Citizens in dozens of communities voted overwhelmingly on Tuesday for their legislators to pass a constitutional amendment to overturn the U.S. Supreme Court’s Citizens United v. Federal Election Commission decision, which opened the door for the super-rich and corporations to trample democracy.
As they headed to the polls to vote in what turned out to be the most expensive midterm election in history—one in which outside money from undisclosed sources played an outsized role and the number of small individual donors shrank—voters across the country made clear their desire to end corporate personhood and get big money out of politics.
According to Wisconsin Move to Amend, the state chapter of the national coalition working to overturn Citizens United, residents of 12 Wisconsin communities voted in favor of amending the U.S. Constitution to reflect that:
1. Only human beings—not corporations, limited liability companies, unions, nonprofit organizations, or similar associations—are endowed with Constitutional rights; and
2. Money is not speech and, therefore, regulating political contributions and spending is not equivalent to limited political speech.
The local measures, which were all similarly worded, gained anywhere from 70 percent of the vote in Milwaukee County to 83 percent support in the village of Park Ridge. There are now 54 jurisdictions in Wisconsin that have called for such an amendment, in addition to 16 state legislatures and well over 500 municipalities nationwide.
Paradoxically, Wisconsin voters also re-elected Republican Governor Scott Walker on Tuesday, whose success can be credited at least in part to the post-Citizens United era of campaign finance.
In 2012, in the wake of the failed effort to recall Walker, journalist Amy Goodman wrote: “Central to Walker’s win was a massive infusion of campaign cash, saturating the Badger State with months of political advertising. His win signals less a loss for the unions than a loss for our democracy in this post-Citizens United era, when elections can be bought with the help of a few billionaires.”
Also on Tuesday, Move to Amend measures in Alachua County, Florida and the Ohio towns of Chagrin Falls and Mentor all passed with at least two-thirds of the vote.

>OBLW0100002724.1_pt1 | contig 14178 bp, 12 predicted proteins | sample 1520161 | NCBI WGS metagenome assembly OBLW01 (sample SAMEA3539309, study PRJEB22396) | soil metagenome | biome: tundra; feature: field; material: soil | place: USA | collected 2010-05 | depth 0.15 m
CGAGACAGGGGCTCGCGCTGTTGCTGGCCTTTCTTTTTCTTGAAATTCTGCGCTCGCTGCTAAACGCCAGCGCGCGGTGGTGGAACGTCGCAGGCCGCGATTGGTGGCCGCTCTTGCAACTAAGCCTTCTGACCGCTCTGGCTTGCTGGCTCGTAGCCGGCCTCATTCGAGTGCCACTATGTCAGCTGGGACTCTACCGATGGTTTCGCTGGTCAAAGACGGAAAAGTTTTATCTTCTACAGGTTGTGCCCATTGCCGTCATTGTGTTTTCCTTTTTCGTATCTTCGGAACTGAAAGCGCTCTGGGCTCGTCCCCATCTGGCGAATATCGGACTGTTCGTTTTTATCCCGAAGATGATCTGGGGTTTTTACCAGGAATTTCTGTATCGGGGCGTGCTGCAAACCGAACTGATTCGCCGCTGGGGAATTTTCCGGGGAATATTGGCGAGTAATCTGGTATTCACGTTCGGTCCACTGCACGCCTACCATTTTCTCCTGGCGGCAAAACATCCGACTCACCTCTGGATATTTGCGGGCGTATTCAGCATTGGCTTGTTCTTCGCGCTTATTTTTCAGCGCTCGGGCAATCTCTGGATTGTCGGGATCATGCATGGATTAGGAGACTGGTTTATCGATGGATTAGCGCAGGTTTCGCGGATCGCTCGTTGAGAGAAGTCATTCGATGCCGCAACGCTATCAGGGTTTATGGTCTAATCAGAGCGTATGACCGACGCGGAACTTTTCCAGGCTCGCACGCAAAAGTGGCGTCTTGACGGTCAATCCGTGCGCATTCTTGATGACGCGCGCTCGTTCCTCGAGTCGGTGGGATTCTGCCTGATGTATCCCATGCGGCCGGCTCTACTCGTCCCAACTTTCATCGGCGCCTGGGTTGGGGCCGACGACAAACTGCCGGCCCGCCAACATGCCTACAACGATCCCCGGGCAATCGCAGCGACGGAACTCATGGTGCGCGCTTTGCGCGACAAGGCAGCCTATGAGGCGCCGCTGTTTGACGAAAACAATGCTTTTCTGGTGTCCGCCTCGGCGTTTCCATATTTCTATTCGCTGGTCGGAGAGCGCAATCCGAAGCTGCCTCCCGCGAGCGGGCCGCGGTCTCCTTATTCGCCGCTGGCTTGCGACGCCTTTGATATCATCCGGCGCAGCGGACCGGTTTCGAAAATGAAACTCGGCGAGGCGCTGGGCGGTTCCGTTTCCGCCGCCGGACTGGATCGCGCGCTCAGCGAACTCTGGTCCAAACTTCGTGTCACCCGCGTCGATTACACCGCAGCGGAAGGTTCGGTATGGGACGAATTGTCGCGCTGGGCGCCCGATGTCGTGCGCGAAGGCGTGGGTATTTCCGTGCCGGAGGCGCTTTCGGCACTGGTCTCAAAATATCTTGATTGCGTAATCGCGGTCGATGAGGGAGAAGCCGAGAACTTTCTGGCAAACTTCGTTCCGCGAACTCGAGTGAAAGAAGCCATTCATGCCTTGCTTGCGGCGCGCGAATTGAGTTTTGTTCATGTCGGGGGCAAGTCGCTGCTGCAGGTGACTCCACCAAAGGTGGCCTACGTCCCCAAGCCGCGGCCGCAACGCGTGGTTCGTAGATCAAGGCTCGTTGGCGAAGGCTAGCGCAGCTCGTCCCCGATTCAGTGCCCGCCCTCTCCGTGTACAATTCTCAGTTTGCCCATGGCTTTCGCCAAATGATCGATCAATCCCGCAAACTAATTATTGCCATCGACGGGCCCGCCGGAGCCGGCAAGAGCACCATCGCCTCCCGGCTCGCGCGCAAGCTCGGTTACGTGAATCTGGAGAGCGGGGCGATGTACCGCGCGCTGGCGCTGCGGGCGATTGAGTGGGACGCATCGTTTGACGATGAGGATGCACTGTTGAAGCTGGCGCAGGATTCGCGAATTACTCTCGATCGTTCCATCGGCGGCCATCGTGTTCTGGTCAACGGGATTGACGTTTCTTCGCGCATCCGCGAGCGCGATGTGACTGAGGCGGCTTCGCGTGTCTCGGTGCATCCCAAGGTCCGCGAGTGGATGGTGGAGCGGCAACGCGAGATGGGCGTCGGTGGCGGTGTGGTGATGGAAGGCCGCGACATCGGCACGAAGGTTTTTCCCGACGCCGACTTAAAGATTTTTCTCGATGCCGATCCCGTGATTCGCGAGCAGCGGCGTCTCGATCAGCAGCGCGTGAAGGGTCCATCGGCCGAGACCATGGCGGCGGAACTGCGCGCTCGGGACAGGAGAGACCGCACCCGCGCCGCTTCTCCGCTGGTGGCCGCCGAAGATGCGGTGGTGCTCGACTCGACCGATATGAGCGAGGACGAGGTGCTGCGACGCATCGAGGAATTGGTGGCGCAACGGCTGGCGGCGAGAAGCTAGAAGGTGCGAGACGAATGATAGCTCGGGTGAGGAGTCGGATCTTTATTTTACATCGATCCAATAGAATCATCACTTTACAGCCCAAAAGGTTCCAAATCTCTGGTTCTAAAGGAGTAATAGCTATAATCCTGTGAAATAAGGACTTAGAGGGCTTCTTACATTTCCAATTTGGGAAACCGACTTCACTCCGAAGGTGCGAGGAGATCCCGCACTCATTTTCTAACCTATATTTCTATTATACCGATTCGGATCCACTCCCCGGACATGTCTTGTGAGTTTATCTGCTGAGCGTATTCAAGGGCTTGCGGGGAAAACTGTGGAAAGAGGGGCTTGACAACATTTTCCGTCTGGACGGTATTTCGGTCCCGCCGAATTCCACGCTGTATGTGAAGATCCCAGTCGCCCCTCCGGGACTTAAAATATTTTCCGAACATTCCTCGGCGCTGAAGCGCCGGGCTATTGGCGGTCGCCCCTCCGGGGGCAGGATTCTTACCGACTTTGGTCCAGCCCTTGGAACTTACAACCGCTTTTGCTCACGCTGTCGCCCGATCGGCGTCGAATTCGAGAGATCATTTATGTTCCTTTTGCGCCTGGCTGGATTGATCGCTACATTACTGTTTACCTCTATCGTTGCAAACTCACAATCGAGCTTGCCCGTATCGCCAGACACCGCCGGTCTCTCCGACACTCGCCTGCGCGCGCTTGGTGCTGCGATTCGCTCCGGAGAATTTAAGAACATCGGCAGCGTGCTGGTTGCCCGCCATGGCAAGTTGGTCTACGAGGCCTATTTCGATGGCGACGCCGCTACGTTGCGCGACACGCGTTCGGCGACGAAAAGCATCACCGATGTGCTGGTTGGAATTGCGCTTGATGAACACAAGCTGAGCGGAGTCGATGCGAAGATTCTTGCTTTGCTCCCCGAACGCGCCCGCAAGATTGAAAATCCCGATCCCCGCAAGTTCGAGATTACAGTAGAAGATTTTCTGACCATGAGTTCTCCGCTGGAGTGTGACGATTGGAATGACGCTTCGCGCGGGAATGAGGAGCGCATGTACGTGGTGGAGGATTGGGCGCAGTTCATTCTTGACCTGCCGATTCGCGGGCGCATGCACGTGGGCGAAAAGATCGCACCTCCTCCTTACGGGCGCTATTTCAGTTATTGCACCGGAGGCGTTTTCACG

“It’s pretty obvious that in each and every election that more and more money is coming from fewer sources,” Ohio’s Move to Amend coordinator Greg Coleridge told the Plain Dealer. “It’s toxic to democracy. Voters are saying that they’ve had enough.”
In Massachusetts, voters in 18 districts were asked: “Shall the state representative from this district be instructed to vote in favor of a resolution calling upon Congress to propose an amendment to the U.S. Constitution affirming that 1) rights protected under the Constitution are the rights of natural persons only and 2) both Congress and the states may place limits on political contributions and political spending?”
While there was no official tally of which cities and towns voted in favor of the non-binding ballot question, the measure appeared to have won solid support in communities all over the state, including Appleton, Fitchburg, and Hopkinton.
The resounding victories should send a sharp message to Congress, said Kaitlin Sopoci-Belknap, national director of Move to Amend.
“Nearly all Americans share the sentiment that corporations should not have the same rights as people, and big money in politics should be removed,” she said. “It is time for Congress to pass the We the People Amendment and send it to the states for ratification. The leadership of both parties need to realize that their voters are clamoring for this amendment, and we are only going to get louder.”
White House flack gets busted after claiming Trump ‘barely knows’ GOPer who took pardon offer to Assange
White House Press Secretary Stephanie Grisham claimed on Wednesday that President Donald Trump "barely knows" former Rep. Dana Rohrabacher (R-CA), who has been linked to a possible pardon for Julian Assange.
At a pre-trial hearing earlier on Wednesday, Assange asserted that he had been offered a pardon in exchange for publicly denying that Russia hacked Democratic National Committee servers during the 2016 election campaign.
Rohrabacher admitted in 2017 that he had tried to broker a deal between Assange and the White House.
Amsterdam eyes ‘erotic center’ as new red light district
Amsterdam is looking at moving part of its red light district indoors to an "erotic" complex where prostitutes no longer beckon customers through street-front windows that often attract rowdy tourists.
In plans released Wednesday, the Dutch city said the complex could include a bed and breakfast for prostitutes as well as a sex club, sex theater and cafes.
Or the city famous for its canals will build a large hotel for sex workers.
All in all, a prostitution hotel with indoor windows or an erotic center is the most obvious choice," the Amsterdam city council said in a statement.
WATCH: Fox News host grills WH spokesman on why Trump is ignoring Barr’s call to stop tweeting
During an appearance on Fox News this Wednesday, White House deputy press secretary Hogan Gidley addressed reports of tension between President Trump and Attorney General Bill Barr over comments Barr made suggesting that he's fed up with Trump's tweeting. According to Gidley, the relationship between the two is strong.
Gidley was then pressed by America's Newsroom anchor Ed Henry on reports that Barr is considering resigning over Trump's tweets about the Roger Stone case.